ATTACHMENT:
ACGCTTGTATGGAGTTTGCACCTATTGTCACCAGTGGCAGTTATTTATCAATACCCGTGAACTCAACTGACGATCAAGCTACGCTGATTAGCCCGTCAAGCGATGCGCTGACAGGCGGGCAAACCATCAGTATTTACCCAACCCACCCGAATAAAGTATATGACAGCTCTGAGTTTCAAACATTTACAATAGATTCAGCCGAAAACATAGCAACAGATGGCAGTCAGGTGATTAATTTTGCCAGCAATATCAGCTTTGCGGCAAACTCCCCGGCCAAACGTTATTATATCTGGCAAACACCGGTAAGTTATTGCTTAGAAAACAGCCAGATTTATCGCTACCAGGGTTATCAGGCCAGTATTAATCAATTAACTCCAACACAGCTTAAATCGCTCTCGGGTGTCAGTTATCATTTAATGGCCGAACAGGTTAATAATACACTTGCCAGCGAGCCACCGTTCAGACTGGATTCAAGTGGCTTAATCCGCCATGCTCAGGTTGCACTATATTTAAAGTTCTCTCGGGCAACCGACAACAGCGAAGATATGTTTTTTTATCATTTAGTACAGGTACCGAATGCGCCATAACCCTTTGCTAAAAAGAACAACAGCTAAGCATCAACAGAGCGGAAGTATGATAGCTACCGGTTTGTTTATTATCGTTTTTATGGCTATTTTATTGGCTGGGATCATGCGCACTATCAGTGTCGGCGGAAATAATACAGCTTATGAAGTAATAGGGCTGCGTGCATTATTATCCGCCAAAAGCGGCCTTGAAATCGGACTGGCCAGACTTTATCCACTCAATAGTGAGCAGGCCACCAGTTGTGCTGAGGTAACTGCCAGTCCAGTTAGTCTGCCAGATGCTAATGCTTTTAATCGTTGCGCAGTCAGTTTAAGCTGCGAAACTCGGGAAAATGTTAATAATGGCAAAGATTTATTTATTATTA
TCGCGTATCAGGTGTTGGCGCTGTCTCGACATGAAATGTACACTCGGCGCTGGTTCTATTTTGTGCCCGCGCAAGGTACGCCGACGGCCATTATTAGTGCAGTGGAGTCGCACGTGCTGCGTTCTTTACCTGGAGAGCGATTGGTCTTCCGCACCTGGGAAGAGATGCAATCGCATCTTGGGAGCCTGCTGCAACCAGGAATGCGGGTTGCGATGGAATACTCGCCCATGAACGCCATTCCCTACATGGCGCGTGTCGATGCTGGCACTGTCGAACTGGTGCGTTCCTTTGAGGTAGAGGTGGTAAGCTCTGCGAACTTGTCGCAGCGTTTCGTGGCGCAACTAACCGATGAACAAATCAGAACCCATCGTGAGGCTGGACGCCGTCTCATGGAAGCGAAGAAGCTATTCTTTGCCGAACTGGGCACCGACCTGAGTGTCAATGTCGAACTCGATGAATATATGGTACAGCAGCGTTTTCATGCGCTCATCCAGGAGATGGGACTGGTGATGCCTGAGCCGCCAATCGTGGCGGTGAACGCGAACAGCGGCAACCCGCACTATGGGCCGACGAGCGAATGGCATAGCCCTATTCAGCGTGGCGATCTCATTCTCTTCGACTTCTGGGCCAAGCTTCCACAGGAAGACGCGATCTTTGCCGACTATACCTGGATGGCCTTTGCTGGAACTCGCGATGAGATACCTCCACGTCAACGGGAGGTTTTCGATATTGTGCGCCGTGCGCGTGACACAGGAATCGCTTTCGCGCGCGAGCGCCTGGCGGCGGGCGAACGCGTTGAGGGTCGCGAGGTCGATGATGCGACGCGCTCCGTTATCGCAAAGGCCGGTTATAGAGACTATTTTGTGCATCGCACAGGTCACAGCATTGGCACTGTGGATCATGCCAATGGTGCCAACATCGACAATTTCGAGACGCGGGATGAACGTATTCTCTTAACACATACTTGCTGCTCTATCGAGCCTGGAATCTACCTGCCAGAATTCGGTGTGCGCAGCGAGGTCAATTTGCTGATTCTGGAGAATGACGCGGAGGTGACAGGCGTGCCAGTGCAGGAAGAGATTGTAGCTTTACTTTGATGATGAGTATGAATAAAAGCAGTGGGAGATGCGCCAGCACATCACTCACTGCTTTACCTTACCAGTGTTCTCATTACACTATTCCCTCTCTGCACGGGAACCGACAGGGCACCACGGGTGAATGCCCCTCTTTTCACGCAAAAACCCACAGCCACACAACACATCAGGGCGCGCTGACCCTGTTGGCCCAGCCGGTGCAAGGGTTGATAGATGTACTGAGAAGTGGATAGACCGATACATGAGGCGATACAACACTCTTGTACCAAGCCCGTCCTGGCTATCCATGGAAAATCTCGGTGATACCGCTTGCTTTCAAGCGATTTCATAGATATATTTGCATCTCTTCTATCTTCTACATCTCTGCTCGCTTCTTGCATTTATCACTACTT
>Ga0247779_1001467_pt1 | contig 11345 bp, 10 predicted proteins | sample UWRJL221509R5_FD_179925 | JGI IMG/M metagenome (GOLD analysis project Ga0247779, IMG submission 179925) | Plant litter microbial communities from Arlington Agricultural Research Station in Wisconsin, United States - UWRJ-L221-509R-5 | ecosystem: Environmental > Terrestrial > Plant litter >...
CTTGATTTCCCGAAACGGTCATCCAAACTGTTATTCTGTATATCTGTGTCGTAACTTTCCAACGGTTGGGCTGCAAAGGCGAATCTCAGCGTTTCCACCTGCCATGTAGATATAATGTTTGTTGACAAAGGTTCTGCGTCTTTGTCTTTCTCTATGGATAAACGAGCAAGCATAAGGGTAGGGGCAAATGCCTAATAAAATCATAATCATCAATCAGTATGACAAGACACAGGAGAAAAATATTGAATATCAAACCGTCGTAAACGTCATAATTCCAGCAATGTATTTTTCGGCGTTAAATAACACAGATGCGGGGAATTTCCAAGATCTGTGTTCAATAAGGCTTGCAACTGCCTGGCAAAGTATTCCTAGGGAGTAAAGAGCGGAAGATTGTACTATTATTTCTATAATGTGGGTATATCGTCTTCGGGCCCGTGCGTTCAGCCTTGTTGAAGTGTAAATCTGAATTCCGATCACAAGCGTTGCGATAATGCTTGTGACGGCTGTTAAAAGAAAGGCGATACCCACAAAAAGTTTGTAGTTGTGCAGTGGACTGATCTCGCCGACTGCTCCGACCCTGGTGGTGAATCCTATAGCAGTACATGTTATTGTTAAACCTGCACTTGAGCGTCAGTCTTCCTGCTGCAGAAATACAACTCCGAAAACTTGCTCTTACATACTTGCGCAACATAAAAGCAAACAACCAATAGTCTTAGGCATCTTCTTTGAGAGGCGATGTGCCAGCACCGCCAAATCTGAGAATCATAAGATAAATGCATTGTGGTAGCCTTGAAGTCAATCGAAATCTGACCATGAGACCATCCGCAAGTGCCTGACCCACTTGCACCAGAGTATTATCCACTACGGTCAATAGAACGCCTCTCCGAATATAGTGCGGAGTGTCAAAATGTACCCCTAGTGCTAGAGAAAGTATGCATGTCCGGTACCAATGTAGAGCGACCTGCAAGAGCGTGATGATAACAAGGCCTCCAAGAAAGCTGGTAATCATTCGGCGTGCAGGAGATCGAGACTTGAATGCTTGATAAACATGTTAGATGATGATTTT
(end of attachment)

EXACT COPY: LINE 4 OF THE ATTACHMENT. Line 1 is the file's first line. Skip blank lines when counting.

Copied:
CTTGATTTCCCGAAACGGTCATCCAAACTGTTATTCTGTATATCTGTGTCGTAACTTTCCAACGGTTGGGCTGCAAAGGCGAATCTCAGCGTTTCCACCTGCCATGTAGATATAATGTTTGTTGACAAAGGTTCTGCGTCTTTGTCTTTCTCTATGGATAAACGAGCAAGCATAAGGGTAGGGGCAAATGCCTAATAAAATCATAATCATCAATCAGTATGACAAGACACAGGAGAAAAATATTGAATATCAAACCGTCGTAAACGTCATAATTCCAGCAATGTATTTTTCGGCGTTAAATAACACAGATGCGGGGAATTTCCAAGATCTGTGTTCAATAAGGCTTGCAACTGCCTGGCAAAGTATTCCTAGGGAGTAAAGAGCGGAAGATTGTACTATTATTTCTATAATGTGGGTATATCGTCTTCGGGCCCGTGCGTTCAGCCTTGTTGAAGTGTAAATCTGAATTCCGATCACAAGCGTTGCGATAATGCTTGTGACGGCTGTTAAAAGAAAGGCGATACCCACAAAAAGTTTGTAGTTGTGCAGTGGACTGATCTCGCCGACTGCTCCGACCCTGGTGGTGAATCCTATAGCAGTACATGTTATTGTTAAACCTGCACTTGAGCGTCAGTCTTCCTGCTGCAGAAATACAACTCCGAAAACTTGCTCTTACATACTTGCGCAACATAAAAGCAAACAACCAATAGTCTTAGGCATCTTCTTTGAGAGGCGATGTGCCAGCACCGCCAAATCTGAGAATCATAAGATAAATGCATTGTGGTAGCCTTGAAGTCAATCGAAATCTGACCATGAGACCATCCGCAAGTGCCTGACCCACTTGCACCAGAGTATTATCCACTACGGTCAATAGAACGCCTCTCCGAATATAGTGCGGAGTGTCAAAATGTACCCCTAGTGCTAGAGAAAGTATGCATGTCCGGTACCAATGTAGAGCGACCTGCAAGAGCGTGATGATAACAAGGCCTCCAAGAAAGCTGGTAATCATTCGGCGTGCAGGAGATCGAGACTTGAATGCTTGATAAACATGTTAGATGATGATTTT